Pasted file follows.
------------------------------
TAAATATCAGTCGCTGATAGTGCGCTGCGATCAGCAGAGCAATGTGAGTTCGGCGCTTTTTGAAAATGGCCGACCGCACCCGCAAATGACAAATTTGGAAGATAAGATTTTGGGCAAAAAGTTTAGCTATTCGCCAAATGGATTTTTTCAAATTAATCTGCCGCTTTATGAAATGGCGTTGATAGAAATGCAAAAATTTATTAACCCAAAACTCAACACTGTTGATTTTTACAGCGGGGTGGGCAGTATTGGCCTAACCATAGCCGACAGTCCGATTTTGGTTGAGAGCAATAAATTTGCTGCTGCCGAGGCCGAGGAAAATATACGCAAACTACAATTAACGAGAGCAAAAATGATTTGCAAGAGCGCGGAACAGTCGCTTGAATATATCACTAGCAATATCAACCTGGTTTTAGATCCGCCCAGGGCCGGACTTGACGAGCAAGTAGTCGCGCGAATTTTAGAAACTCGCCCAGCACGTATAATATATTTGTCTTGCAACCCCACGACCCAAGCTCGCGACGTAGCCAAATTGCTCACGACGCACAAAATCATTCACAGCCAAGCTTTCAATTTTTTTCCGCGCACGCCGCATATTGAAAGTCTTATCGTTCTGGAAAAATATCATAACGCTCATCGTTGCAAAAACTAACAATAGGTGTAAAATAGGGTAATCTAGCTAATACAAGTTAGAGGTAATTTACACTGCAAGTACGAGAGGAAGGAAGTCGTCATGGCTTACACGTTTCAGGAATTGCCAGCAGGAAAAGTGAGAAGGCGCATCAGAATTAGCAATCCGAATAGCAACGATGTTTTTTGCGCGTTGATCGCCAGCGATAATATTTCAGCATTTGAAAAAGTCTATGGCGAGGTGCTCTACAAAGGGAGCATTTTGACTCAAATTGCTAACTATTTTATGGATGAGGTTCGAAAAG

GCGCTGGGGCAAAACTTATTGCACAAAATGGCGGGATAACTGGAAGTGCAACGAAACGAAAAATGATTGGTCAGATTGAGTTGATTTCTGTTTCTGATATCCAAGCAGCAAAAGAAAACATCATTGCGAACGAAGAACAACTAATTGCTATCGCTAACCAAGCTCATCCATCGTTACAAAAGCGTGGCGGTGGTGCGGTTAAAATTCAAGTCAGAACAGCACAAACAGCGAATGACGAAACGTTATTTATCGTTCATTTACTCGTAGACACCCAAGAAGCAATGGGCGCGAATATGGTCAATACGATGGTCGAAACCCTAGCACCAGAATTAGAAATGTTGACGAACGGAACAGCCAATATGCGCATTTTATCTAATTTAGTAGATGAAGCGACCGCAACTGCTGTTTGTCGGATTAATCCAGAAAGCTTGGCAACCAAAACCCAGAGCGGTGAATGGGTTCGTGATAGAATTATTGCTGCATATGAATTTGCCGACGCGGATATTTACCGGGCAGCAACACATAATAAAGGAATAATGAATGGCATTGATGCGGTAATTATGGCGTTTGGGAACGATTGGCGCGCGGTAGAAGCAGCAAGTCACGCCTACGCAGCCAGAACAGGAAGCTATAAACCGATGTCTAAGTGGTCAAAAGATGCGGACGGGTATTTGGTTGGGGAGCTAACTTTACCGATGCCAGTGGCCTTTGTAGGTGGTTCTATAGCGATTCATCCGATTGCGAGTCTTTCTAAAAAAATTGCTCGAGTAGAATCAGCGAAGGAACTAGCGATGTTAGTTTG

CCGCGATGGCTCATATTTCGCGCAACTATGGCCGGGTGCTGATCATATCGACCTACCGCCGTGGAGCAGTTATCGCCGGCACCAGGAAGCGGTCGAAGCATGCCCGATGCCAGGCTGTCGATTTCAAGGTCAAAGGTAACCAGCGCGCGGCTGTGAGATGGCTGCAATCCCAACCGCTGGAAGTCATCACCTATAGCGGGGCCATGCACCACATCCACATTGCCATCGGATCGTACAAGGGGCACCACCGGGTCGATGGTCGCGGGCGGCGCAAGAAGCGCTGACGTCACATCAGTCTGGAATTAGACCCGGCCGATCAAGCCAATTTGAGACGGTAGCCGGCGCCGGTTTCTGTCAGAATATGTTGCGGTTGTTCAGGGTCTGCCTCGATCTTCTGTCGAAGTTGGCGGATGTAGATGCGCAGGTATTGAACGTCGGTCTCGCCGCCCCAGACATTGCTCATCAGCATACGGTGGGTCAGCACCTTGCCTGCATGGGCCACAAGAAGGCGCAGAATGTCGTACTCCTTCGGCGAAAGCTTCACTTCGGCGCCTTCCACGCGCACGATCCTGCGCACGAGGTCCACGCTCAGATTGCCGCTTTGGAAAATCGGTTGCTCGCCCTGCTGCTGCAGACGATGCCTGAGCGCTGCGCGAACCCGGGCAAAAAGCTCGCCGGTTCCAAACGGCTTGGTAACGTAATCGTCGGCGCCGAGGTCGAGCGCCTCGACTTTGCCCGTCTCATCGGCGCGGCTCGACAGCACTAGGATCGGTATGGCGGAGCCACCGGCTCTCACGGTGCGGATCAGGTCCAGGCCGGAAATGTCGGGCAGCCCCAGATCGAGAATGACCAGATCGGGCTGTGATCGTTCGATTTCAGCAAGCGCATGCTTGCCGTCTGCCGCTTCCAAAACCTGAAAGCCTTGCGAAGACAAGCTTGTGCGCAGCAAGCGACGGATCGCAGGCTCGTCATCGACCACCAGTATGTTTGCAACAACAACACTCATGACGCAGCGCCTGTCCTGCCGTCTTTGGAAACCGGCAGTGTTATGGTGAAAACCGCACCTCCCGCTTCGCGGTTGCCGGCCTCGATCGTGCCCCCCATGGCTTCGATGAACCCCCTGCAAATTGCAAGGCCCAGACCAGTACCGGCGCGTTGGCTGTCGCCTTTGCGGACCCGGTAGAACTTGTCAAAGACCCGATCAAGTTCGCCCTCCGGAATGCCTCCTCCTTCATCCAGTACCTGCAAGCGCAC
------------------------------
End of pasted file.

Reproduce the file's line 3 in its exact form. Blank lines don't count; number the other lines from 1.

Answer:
CCGCGATGGCTCATATTTCGCGCAACTATGGCCGGGTGCTGATCATATCGACCTACCGCCGTGGAGCAGTTATCGCCGGCACCAGGAAGCGGTCGAAGCATGCCCGATGCCAGGCTGTCGATTTCAAGGTCAAAGGTAACCAGCGCGCGGCTGTGAGATGGCTGCAATCCCAACCGCTGGAAGTCATCACCTATAGCGGGGCCATGCACCACATCCACATTGCCATCGGATCGTACAAGGGGCACCACCGGGTCGATGGTCGCGGGCGGCGCAAGAAGCGCTGACGTCACATCAGTCTGGAATTAGACCCGGCCGATCAAGCCAATTTGAGACGGTAGCCGGCGCCGGTTTCTGTCAGAATATGTTGCGGTTGTTCAGGGTCTGCCTCGATCTTCTGTCGAAGTTGGCGGATGTAGATGCGCAGGTATTGAACGTCGGTCTCGCCGCCCCAGACATTGCTCATCAGCATACGGTGGGTCAGCACCTTGCCTGCATGGGCCACAAGAAGGCGCAGAATGTCGTACTCCTTCGGCGAAAGCTTCACTTCGGCGCCTTCCACGCGCACGATCCTGCGCACGAGGTCCACGCTCAGATTGCCGCTTTGGAAAATCGGTTGCTCGCCCTGCTGCTGCAGACGATGCCTGAGCGCTGCGCGAACCCGGGCAAAAAGCTCGCCGGTTCCAAACGGCTTGGTAACGTAATCGTCGGCGCCGAGGTCGAGCGCCTCGACTTTGCCCGTCTCATCGGCGCGGCTCGACAGCACTAGGATCGGTATGGCGGAGCCACCGGCTCTCACGGTGCGGATCAGGTCCAGGCCGGAAATGTCGGGCAGCCCCAGATCGAGAATGACCAGATCGGGCTGTGATCGTTCGATTTCAGCAAGCGCATGCTTGCCGTCTGCCGCTTCCAAAACCTGAAAGCCTTGCGAAGACAAGCTTGTGCGCAGCAAGCGACGGATCGCAGGCTCGTCATCGACCACCAGTATGTTTGCAACAACAACACTCATGACGCAGCGCCTGTCCTGCCGTCTTTGGAAACCGGCAGTGTTATGGTGAAAACCGCACCTCCCGCTTCGCGGTTGCCGGCCTCGATCGTGCCCCCCATGGCTTCGATGAACCCCCTGCAAATTGCAAGGCCCAGACCAGTACCGGCGCGTTGGCTGTCGCCTTTGCGGACCCGGTAGAACTTGTCAAAGACCCGATCAAGTTCGCCCTCCGGAATGCCTCCTCCTTCATCCAGTACCTGCAAGCGCAC